Is Google organic search losing ground in 2018?

Is Google organic search losing ground in 2018?

With all different forms of driving traffic in our arsenal, is being on the first page of google still as important as it has always been?

The simple answer is, “No”. With so many options ava8lable for driving traffic (social media, ppc, email marketing, etc), Google’s organic listings have become less important – especially if you’re prepared to put your hand in your pocket and pay for some traffic – I do know of some very profitable companies that solely work with paid traffic, and turn over 6 and 7 figures as a result.

(As a side note, the topic of “is there such a thing as free traffic?” is being covered in a few days.)

The slightly longer, but more accurate answer is, “it depends”. Without seeming like I’m wanting to cop out, as with a lot of decisions these days it’s not as clear as black and white.

If you don’t have a list or social media following, and you can’t “afford” PPC, then the organic listings are your saviour, and you will need to invest time and effort in order to grow your traffic through the search engines.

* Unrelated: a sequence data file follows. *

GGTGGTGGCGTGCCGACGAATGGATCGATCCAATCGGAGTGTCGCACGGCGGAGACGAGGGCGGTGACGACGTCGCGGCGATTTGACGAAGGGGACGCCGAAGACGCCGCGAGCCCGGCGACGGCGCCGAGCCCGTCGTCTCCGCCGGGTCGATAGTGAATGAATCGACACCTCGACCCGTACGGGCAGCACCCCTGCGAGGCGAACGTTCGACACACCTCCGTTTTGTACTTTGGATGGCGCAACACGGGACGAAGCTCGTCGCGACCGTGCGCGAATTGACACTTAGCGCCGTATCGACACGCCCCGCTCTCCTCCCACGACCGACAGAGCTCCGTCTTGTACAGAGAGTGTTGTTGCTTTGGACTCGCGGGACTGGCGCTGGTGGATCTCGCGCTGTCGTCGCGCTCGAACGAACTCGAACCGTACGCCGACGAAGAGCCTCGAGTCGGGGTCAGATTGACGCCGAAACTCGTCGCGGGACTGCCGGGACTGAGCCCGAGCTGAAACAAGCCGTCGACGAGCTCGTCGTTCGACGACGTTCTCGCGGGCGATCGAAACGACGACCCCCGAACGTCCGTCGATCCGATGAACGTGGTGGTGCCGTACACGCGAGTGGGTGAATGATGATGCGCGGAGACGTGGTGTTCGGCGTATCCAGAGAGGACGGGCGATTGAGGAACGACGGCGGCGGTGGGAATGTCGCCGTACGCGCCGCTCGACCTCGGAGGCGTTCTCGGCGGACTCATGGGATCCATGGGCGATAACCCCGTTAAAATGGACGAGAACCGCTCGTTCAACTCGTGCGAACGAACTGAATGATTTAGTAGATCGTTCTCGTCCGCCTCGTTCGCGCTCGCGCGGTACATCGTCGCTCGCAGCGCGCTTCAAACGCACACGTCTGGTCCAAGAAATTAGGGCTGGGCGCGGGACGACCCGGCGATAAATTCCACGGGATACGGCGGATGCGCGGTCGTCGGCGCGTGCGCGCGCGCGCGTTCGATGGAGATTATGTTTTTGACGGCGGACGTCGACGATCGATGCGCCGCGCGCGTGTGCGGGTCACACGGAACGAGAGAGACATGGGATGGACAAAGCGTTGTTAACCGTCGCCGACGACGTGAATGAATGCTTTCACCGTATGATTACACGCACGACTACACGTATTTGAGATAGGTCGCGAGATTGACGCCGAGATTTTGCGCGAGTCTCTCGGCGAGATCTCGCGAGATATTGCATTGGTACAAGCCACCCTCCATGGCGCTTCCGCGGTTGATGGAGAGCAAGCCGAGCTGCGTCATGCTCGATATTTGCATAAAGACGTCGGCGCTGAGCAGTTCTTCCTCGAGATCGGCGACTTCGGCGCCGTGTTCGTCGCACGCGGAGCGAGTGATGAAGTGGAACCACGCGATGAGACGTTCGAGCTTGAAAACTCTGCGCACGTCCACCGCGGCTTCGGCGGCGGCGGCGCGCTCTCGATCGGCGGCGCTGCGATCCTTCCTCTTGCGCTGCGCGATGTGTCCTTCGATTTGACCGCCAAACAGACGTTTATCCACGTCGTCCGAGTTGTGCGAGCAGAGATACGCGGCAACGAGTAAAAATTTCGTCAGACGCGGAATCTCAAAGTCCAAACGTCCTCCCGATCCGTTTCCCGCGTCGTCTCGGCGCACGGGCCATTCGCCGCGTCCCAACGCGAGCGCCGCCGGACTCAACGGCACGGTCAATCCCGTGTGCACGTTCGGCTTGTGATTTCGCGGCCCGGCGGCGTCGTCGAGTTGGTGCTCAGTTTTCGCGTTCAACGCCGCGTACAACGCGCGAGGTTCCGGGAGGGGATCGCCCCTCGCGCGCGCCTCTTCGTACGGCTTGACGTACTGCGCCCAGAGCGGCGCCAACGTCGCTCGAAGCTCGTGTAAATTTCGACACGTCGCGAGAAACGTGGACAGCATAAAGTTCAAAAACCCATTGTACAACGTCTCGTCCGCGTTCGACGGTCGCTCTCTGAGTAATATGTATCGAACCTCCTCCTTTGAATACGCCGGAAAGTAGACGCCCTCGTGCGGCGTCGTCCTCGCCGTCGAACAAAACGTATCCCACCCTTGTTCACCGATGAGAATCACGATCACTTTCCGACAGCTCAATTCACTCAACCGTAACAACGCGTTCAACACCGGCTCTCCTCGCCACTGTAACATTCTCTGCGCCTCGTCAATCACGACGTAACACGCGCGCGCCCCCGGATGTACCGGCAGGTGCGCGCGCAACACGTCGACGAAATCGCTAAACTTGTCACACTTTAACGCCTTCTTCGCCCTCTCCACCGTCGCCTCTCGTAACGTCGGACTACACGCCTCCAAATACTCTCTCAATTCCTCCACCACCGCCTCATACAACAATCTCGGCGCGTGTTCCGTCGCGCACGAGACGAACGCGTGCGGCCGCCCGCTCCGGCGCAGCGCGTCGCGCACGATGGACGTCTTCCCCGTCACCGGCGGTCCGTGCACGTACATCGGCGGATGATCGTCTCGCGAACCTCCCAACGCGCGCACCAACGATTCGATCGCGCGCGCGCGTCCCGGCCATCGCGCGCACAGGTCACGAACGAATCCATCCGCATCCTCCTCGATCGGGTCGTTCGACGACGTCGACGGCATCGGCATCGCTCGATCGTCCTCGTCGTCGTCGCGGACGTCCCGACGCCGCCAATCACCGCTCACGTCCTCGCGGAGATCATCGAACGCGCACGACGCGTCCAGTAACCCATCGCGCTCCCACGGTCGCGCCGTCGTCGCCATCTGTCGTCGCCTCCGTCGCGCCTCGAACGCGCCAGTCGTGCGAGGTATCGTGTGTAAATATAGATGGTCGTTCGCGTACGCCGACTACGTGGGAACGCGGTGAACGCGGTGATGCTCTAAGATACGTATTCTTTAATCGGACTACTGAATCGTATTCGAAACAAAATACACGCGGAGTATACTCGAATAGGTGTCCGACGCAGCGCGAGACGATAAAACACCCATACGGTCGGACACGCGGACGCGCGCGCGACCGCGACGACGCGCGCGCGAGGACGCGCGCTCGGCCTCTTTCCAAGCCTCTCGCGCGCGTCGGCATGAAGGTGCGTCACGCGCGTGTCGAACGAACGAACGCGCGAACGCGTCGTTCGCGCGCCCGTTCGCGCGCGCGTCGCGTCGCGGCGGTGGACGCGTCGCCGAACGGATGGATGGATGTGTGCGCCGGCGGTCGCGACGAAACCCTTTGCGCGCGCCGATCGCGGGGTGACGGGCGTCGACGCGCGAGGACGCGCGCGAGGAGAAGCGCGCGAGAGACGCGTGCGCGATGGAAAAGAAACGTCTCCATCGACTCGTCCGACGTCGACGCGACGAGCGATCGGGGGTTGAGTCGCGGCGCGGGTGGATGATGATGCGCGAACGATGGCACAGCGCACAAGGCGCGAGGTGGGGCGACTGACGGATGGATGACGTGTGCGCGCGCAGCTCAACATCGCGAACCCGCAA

This leads on to the more involved question of “how?”…

One post won’t cover all the aspects of organic rankings (and even if it did, it would probably be outdated in a number of days), but needless to say the broad brush strokes are:

1. Consistency of content generation
2. Quality of content
3. Value given to the reader
4. Authority earned by the website over time

Essentially, the google algorithm is designed to offer the highest value content to the user searching for it. It has some really completed metrics looking at trying to establish user intent and it then delivers content from sources that have proven they’re trustworthy.

The consequence of this is that, by its design, Google doesn’t deliver content from one hit wonders. You can’t write a single blog and expect it to rank well in google. Likewise you can’t populate your website and then consider it finished. It doesn’t work like that anymore.

In summary, Google still holds the monopoly of organic search, however depending on your business model, the importance of this to your business is now more questionable than it ever has been before. The decision is yours…

View the full series of the #12BlogsOfChristmas.